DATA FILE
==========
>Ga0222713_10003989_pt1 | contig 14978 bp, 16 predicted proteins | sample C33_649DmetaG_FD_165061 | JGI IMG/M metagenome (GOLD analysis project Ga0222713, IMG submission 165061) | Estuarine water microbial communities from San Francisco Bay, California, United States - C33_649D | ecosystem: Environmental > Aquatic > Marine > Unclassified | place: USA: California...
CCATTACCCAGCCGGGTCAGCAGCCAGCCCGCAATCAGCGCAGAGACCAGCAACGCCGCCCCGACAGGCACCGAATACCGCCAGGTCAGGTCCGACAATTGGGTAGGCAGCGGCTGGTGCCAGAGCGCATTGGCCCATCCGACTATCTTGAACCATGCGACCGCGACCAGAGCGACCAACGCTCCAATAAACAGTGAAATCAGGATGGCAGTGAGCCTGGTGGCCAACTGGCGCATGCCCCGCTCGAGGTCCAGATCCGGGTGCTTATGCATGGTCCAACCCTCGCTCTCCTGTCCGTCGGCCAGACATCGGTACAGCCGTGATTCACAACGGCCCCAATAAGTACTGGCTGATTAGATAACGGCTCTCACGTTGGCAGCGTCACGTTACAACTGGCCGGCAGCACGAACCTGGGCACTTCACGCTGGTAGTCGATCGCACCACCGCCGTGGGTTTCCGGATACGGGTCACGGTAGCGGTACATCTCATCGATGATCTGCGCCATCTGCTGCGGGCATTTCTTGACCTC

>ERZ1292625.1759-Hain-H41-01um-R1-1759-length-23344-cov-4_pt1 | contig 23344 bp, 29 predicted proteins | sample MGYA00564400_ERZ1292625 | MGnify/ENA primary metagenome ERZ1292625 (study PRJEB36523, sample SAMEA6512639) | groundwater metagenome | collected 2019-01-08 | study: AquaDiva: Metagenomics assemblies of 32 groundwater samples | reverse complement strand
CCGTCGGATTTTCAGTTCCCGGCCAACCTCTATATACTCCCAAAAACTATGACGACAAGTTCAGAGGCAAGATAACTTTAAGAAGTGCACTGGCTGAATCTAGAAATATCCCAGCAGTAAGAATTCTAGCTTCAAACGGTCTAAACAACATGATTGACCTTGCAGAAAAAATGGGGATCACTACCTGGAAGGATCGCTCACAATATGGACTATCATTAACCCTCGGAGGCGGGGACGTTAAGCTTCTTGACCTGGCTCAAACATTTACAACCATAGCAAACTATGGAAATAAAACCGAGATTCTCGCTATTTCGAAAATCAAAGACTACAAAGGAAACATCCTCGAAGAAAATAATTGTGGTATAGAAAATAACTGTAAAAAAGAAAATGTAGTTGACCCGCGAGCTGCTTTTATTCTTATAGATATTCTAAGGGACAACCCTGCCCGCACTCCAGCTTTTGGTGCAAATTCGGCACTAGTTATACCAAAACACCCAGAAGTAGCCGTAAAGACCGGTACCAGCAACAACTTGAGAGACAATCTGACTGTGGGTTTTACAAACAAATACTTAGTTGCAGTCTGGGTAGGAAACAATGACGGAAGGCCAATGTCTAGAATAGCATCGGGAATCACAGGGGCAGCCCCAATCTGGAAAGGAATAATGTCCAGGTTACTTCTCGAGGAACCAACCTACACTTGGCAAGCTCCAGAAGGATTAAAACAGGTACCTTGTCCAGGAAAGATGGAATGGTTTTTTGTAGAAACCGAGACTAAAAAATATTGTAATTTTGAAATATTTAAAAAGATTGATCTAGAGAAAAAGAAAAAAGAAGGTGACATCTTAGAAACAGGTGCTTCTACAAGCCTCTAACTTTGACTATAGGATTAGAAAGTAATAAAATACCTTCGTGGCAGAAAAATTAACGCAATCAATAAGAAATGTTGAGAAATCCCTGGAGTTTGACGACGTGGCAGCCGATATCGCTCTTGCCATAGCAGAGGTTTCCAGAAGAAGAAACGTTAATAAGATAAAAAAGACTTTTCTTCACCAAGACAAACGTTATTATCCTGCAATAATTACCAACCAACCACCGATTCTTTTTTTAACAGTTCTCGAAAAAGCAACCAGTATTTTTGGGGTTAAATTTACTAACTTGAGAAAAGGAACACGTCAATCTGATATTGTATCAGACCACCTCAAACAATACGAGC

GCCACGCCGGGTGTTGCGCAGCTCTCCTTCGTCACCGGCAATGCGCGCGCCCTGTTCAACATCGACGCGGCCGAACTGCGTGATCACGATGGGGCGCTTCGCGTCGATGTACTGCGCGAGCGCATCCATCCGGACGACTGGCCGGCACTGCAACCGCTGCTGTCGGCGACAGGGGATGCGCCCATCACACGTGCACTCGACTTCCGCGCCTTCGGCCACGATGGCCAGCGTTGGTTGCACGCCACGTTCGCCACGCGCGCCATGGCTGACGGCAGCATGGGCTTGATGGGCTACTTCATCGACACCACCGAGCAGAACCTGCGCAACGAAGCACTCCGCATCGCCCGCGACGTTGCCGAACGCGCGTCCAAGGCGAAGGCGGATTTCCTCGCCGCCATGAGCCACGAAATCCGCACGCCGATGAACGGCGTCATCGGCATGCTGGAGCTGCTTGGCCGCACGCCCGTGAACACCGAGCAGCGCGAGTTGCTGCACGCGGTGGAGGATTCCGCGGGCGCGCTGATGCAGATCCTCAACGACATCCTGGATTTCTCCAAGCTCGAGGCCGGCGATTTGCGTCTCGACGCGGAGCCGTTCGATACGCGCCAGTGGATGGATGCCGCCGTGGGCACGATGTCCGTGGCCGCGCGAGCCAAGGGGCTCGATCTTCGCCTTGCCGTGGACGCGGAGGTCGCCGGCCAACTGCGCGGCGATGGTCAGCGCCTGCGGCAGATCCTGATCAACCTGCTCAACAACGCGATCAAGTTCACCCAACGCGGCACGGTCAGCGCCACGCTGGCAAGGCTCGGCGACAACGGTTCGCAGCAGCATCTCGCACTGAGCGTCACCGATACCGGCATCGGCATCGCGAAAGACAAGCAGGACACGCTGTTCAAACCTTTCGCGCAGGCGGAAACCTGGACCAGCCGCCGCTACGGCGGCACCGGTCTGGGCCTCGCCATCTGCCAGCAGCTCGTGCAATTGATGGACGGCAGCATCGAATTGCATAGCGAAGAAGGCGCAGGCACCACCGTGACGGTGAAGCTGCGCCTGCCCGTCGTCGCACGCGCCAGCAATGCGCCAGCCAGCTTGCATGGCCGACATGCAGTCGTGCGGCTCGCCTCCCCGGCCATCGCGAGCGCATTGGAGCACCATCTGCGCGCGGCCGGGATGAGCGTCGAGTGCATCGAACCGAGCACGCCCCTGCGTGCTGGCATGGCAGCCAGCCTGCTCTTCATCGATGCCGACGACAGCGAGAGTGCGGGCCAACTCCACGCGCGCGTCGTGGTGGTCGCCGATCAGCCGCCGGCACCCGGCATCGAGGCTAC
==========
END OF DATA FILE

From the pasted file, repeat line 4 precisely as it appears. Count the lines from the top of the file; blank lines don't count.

CCGTCGGATTTTCAGTTCCCGGCCAACCTCTATATACTCCCAAAAACTATGACGACAAGTTCAGAGGCAAGATAACTTTAAGAAGTGCACTGGCTGAATCTAGAAATATCCCAGCAGTAAGAATTCTAGCTTCAAACGGTCTAAACAACATGATTGACCTTGCAGAAAAAATGGGGATCACTACCTGGAAGGATCGCTCACAATATGGACTATCATTAACCCTCGGAGGCGGGGACGTTAAGCTTCTTGACCTGGCTCAAACATTTACAACCATAGCAAACTATGGAAATAAAACCGAGATTCTCGCTATTTCGAAAATCAAAGACTACAAAGGAAACATCCTCGAAGAAAATAATTGTGGTATAGAAAATAACTGTAAAAAAGAAAATGTAGTTGACCCGCGAGCTGCTTTTATTCTTATAGATATTCTAAGGGACAACCCTGCCCGCACTCCAGCTTTTGGTGCAAATTCGGCACTAGTTATACCAAAACACCCAGAAGTAGCCGTAAAGACCGGTACCAGCAACAACTTGAGAGACAATCTGACTGTGGGTTTTACAAACAAATACTTAGTTGCAGTCTGGGTAGGAAACAATGACGGAAGGCCAATGTCTAGAATAGCATCGGGAATCACAGGGGCAGCCCCAATCTGGAAAGGAATAATGTCCAGGTTACTTCTCGAGGAACCAACCTACACTTGGCAAGCTCCAGAAGGATTAAAACAGGTACCTTGTCCAGGAAAGATGGAATGGTTTTTTGTAGAAACCGAGACTAAAAAATATTGTAATTTTGAAATATTTAAAAAGATTGATCTAGAGAAAAAGAAAAAAGAAGGTGACATCTTAGAAACAGGTGCTTCTACAAGCCTCTAACTTTGACTATAGGATTAGAAAGTAATAAAATACCTTCGTGGCAGAAAAATTAACGCAATCAATAAGAAATGTTGAGAAATCCCTGGAGTTTGACGACGTGGCAGCCGATATCGCTCTTGCCATAGCAGAGGTTTCCAGAAGAAGAAACGTTAATAAGATAAAAAAGACTTTTCTTCACCAAGACAAACGTTATTATCCTGCAATAATTACCAACCAACCACCGATTCTTTTTTTAACAGTTCTCGAAAAAGCAACCAGTATTTTTGGGGTTAAATTTACTAACTTGAGAAAAGGAACACGTCAATCTGATATTGTATCAGACCACCTCAAACAATACGAGC